The book also captures a glimpse of Jim Morrison; Wolman only photographed the Doors once admittedly to his regret, but he couldn’t be at every gig, he had “a life outside of rock’n’roll photography” and Rolling Stone didn’t pay in the early days, although the magazine picked up the tab for film and processing.

“Most of the time I would go to a concert because I had a specific purpose for being there, like we’re doing a story on Morrison, and I’d go and photograph for the story.” Wolman didn’t tend to hang out with artists because at the end of the day it was a job, just another facet of the work he was doing as a commercial photographer.

He says splitting himself between the world of rock’n’roll photography and his corporate gigs was “actually pretty neat because the people I worked with, who paid me for my work, knew what I was doing for Rolling Stone. It enhanced by reputation and they were more inclined to hire me because they knew I could bring stories about the rock’n’roll life”.

Wolman is the first to suggest that he wasn’t a lone pioneer in the rock’n’roll photography scene in the US at that time. “There was a group of us at that time”. For many, music was the only subject they were covering. “David Gahr, he died a couple of years ago, that’s all he ever did.” Gahr shot right up until the time he died in 2008 at 86 years. “He just loved music and musicians. Then there’s Jim Marshall same thing.” Marshall died in 2010 at 74. Conversely Wolman was out shooting sports, auto racing, aviation, and “all this other stuff as well as rock’n’roll. But in music photography there was this kind of fraternity. Together we were the benchmark”.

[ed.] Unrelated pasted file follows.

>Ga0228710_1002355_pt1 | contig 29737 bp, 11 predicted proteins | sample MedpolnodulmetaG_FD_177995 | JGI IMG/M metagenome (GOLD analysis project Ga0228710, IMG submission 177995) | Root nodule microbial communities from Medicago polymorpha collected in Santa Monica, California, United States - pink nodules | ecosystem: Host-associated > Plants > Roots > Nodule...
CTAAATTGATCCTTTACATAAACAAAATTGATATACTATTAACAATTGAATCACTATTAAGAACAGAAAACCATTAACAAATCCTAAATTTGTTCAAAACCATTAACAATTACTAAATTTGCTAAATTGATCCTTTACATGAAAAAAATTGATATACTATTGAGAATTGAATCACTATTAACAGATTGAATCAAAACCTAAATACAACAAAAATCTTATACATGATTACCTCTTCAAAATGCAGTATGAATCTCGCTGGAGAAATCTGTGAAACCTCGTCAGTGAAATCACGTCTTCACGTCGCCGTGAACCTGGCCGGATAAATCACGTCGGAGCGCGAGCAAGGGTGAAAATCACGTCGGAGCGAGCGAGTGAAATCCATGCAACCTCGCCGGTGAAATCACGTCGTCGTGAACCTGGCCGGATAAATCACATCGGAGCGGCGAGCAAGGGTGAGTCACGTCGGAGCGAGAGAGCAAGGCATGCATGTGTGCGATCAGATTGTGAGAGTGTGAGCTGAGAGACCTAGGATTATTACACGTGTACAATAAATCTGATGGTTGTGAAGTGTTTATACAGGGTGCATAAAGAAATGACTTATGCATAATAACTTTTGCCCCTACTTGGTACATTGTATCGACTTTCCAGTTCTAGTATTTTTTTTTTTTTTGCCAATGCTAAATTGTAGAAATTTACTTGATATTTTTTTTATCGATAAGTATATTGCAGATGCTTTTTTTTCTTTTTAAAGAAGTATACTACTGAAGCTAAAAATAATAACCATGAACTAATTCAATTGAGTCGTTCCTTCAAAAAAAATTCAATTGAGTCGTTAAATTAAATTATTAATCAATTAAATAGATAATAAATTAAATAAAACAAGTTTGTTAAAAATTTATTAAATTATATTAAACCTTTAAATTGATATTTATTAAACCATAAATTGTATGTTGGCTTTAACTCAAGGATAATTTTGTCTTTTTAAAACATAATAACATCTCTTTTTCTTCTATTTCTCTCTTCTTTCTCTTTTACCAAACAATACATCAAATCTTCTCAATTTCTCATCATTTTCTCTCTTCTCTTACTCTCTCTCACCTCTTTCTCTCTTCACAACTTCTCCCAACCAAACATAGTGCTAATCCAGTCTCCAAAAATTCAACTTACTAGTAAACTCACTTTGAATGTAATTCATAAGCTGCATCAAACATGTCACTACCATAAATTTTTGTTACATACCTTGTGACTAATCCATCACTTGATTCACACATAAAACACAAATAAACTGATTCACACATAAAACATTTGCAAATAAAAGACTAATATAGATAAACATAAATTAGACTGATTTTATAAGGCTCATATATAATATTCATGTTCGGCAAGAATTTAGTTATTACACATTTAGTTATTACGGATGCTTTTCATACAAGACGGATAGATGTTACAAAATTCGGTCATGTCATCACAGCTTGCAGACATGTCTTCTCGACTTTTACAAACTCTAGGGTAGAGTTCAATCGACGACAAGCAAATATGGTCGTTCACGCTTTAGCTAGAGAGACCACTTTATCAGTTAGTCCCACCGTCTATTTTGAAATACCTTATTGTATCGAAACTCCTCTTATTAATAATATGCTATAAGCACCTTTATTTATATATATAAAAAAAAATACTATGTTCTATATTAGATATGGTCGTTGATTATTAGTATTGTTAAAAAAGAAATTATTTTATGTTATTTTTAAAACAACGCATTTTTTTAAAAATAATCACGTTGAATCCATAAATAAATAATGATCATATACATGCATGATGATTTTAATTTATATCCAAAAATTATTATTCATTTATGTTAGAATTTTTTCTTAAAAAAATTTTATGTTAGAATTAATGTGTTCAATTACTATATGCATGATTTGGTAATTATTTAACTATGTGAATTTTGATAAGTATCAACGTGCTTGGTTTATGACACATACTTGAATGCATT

Wolman is retired now, but he still has a keen eye and interest in the world of photography. I ask him for his thoughts on the future of the profession. “The thing about photojournalism, when I was shooting, it was a window into a broader world and people could see things they had never seen before. But now everyone has pretty much seen everything, one way or another and nothing’s hidden anymore. There’s not much to reveal that will bring more information to help us understand what’s going on.”

He continues. “Now having said that, these guys that go into combat zones and show the horrors of war, that kind of photography will always be important, like Sebastian Salgado. But the problem is those pictures don’t stay around. Sure they might end up in a book, but unless you are an avid photo fan you don’t go and buy a Salgado book”.

Wolman believes the digital age has devalued the worth of the photograph in a news context. He cites the New York Times online as an example. “You get some great photos on there, but they are only up for fifteen minutes and then they’re gone. What does that say about the value of the image? People look at pictures to see what’s going on, but today they don’t look for pictures to really know what’s going on. It’s all about visual sound bites”. (C) All Images Baron Wolman